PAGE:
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Author Topic: Some observations  (Read 39 times)
OriginTrain
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February 11, 2018, 07:30:32 AM
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I've been trading crypto for nearly a year now and have made a couple of observations especially since the May crypto boom.

The main one being how investors value projects is based on irrational decision making. For example, the market capitalization of projects is not based on whatever profit the project's token may confer to the holder, but rather how popular/successful the project itself is. Some projects have coins that only serve as utility tokens, without any real profit potential, however if the project is big and successful then the market values these tokens far higher than whatever utility they will ever offer. Investors can of course profit from trading these tokens , but the inherent value of the tokens will always be limited as utility tokens despite however successful the project becomes.

Other forms of irrational investment include not valuing token worth correctly. Take Exchange A for example, which may not be so great, but pays its token holders 80% dividends of profits and reduced trading fees. Then Exchange B, which is popular, but does not give its token holders any dividends, rather only reduced trading fees. Exchange B's token has a much higher market capitalization than Exchange A simply because investors are comparing the worth of the two exchanges, rather than the worth/profit potential of their individual tokens. This trends is common everywhere. For instance in this recent crash, there are a number of coins paying dividends the same as they were before the crash. Yet the value of these tokens has dropped over 50%. This is irrational considering the dividend payments are fixed and based upon the project's real world profit potential and not the market capitalization of cryptocurrency.

This same irrationality is further observed with projects that use ICOs for fund raising. If a project raises USD from an ICO, immediately selling all crypto holdings for USD, and uses these USD to pursue a roadmap that has little to do with crypto (perhaps it has to do more with windpower, but uses the blockchain as a technology to keep everything trustless) then even though the team still has the same USD on the company balance sheets as before the market crash, the market will nevertheless penalize these projects by selling their tokens off far below the company value. Smart investors of course know which tokens these are, and buy them up for resale after the crash recovery.

Another observation: In its current form, crypto moves up and down as a whole. Days for the top 100 coins are either all red, or all green. This makes no sense considering the top 100 coins have very different objectives, some are utility tokens, some are speculative coins, and some are dividend paying tokens. The fact they move in synchronization with green and red almost uniformly shows that investors in this market are not currently mature or rational, and perhaps don't even research the utility of individual tokens, but rather just try to cash-in on the hype of a project. To them, all tokens are different shades of the same blockchain hype.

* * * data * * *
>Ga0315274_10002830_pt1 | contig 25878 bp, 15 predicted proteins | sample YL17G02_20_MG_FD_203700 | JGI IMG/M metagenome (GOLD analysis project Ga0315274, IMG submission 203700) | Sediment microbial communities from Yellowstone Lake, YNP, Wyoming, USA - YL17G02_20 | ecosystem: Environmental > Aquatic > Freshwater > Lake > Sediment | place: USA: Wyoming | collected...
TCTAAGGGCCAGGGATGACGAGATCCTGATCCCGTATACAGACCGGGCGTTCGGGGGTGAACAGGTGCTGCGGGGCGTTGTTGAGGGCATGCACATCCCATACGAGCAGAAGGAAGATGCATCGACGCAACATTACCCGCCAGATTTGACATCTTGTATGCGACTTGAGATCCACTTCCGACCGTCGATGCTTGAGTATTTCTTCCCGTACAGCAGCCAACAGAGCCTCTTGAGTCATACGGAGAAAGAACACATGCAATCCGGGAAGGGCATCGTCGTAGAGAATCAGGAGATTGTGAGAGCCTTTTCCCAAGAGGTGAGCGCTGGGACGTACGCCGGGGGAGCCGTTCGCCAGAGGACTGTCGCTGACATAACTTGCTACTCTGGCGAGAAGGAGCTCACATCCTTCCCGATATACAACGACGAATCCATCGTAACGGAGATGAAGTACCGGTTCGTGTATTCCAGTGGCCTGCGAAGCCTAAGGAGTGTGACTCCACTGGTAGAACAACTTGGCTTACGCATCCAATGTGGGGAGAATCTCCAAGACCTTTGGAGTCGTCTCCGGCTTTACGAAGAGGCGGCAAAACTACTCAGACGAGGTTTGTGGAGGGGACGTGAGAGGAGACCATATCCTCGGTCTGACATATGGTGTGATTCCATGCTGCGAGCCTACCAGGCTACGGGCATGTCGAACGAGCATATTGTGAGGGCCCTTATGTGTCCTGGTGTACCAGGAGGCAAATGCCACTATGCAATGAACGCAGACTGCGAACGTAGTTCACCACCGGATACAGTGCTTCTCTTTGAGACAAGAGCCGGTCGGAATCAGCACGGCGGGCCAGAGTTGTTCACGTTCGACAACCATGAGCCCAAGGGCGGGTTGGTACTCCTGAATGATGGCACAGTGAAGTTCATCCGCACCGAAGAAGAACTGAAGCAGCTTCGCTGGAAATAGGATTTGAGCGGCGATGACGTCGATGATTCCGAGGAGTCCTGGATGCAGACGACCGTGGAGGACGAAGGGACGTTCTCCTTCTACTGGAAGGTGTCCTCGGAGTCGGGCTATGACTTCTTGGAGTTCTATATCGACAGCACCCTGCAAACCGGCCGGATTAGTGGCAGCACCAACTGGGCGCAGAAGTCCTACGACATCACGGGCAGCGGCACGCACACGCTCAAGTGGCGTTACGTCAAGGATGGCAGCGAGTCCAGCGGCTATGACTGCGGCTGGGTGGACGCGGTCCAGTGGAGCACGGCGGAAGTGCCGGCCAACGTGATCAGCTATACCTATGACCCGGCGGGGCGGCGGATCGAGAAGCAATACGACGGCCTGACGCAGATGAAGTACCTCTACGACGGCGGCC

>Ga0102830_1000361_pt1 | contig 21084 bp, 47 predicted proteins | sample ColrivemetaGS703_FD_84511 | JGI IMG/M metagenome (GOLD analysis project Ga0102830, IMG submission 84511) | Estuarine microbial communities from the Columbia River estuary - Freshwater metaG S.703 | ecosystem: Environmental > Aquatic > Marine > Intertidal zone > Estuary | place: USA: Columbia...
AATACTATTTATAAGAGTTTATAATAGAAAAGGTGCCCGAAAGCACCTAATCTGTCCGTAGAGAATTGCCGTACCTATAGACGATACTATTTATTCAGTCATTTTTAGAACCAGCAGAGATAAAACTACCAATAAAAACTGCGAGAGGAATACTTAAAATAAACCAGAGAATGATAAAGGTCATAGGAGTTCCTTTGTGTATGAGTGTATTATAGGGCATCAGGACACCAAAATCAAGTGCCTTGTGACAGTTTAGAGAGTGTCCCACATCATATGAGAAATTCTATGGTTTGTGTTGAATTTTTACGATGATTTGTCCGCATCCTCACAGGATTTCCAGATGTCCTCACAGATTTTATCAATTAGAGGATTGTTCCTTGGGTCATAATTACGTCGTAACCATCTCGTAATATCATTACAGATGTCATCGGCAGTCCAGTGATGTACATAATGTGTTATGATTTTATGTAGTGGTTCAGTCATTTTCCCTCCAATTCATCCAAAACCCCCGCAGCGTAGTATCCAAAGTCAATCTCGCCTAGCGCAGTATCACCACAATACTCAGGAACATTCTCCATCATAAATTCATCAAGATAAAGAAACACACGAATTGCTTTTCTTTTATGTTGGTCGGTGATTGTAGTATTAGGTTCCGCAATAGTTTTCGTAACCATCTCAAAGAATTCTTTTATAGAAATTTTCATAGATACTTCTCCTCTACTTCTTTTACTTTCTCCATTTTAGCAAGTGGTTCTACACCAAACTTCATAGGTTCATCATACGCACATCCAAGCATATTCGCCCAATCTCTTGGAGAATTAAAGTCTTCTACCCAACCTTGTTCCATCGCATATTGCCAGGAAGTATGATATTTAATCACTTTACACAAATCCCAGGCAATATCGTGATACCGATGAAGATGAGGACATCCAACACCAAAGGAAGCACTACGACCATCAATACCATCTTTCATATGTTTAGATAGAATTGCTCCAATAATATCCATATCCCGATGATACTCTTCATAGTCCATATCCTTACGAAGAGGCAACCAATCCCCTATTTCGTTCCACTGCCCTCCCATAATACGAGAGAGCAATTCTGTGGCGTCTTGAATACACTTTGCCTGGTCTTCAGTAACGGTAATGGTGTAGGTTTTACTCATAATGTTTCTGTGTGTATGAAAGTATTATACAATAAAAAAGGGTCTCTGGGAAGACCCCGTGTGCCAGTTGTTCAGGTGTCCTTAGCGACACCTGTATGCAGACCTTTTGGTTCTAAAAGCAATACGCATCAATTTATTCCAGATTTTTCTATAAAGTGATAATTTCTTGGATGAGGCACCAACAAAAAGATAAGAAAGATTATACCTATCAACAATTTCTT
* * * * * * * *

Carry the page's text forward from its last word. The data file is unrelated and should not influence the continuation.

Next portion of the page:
Due to the points above, this also shows crypto is still in its infancy as a trading market and has a lot of upswing potential, and brings me to the final and concluding observation I'd like to share. There are an enormous amount of doomsayers on this forum and elsewhere saying crypto has ended because there was a crash recently. If you're actually paying attention to the technology, the projects, and the proof of concepts, rather than just the day-to-day price values on a chart, you'll see that Web 3.0 is slowly emerging and when it does, it is going to be incredibly huge and world-changing, as much as Web 2.0 was compared to Web 1.0 - And when this happens, the masses will really begin to speculate and adopt crypto-tokens. It is this time that the real bubble will begin. You cannot call the current market cap a bubble. Crypto is a global market with under 1 trilllion USD in capitalization. For a world-changing Web 3.0, and the possibilities decentralized blockchains will offer, anything under 1 trillion USD is a joke. When mass adoption does occur, and Web 3.0 begins, that is when the real bubble will be created. What its top will be, and when it will burst, I do not know, but when it does burst that will just be the beginning of the mainstream adoption. Just like with the 2001 bubble when the prices crashed - that was the beginning of Web 2.0. So too when the crypto bubble is created, and then bursts, Web 3.0 will begin to mature and so too will investors as they evaluate individual tokens more correctly and research projects better.

To survive in this market, you must learn the mindset of the irrational investors that are in it currently. They look at a pretty add, invest in the ICO, join telegram and demand for exchange listings, and then roll their lucky dice hoping they'll be able to make a x10. They do not read the whitepaper. They do not care about the project. Use this to your advantage, as such senselessness won't be around forever as crypto matures and Web 3.0 emerges.
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February 11, 2018, 07:57:26 AM
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This is an interesting look at a global scale. I personally can very much agree to all you wrote above. Great observations.  And I am sure other people who watch and try to understand what's going on will also agree with you.
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